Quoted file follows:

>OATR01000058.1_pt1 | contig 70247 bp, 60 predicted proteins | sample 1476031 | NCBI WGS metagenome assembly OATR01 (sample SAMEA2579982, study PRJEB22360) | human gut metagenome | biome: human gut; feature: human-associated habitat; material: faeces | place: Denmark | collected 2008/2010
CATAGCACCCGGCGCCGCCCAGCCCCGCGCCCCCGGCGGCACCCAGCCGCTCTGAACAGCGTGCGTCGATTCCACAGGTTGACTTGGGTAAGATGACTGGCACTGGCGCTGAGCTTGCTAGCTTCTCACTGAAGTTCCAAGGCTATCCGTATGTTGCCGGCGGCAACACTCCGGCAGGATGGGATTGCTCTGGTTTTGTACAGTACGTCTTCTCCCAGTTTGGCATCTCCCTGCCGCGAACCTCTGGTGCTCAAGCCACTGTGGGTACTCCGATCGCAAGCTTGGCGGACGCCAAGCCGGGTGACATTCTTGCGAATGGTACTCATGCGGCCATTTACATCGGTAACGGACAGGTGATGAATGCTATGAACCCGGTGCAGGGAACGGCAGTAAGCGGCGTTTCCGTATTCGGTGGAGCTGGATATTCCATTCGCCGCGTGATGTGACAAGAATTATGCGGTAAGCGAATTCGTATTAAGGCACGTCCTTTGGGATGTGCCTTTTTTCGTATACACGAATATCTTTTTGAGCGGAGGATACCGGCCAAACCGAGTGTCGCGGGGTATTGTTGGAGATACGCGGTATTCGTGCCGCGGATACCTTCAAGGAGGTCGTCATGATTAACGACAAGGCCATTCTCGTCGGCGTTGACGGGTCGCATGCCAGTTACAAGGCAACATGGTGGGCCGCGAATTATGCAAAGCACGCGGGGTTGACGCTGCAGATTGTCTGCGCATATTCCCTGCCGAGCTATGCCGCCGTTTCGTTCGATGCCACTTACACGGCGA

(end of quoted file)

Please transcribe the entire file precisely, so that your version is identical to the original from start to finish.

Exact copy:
>OATR01000058.1_pt1 | contig 70247 bp, 60 predicted proteins | sample 1476031 | NCBI WGS metagenome assembly OATR01 (sample SAMEA2579982, study PRJEB22360) | human gut metagenome | biome: human gut; feature: human-associated habitat; material: faeces | place: Denmark | collected 2008/2010
CATAGCACCCGGCGCCGCCCAGCCCCGCGCCCCCGGCGGCACCCAGCCGCTCTGAACAGCGTGCGTCGATTCCACAGGTTGACTTGGGTAAGATGACTGGCACTGGCGCTGAGCTTGCTAGCTTCTCACTGAAGTTCCAAGGCTATCCGTATGTTGCCGGCGGCAACACTCCGGCAGGATGGGATTGCTCTGGTTTTGTACAGTACGTCTTCTCCCAGTTTGGCATCTCCCTGCCGCGAACCTCTGGTGCTCAAGCCACTGTGGGTACTCCGATCGCAAGCTTGGCGGACGCCAAGCCGGGTGACATTCTTGCGAATGGTACTCATGCGGCCATTTACATCGGTAACGGACAGGTGATGAATGCTATGAACCCGGTGCAGGGAACGGCAGTAAGCGGCGTTTCCGTATTCGGTGGAGCTGGATATTCCATTCGCCGCGTGATGTGACAAGAATTATGCGGTAAGCGAATTCGTATTAAGGCACGTCCTTTGGGATGTGCCTTTTTTCGTATACACGAATATCTTTTTGAGCGGAGGATACCGGCCAAACCGAGTGTCGCGGGGTATTGTTGGAGATACGCGGTATTCGTGCCGCGGATACCTTCAAGGAGGTCGTCATGATTAACGACAAGGCCATTCTCGTCGGCGTTGACGGGTCGCATGCCAGTTACAAGGCAACATGGTGGGCCGCGAATTATGCAAAGCACGCGGGGTTGACGCTGCAGATTGTCTGCGCATATTCCCTGCCGAGCTATGCCGCCGTTTCGTTCGATGCCACTTACACGGCGA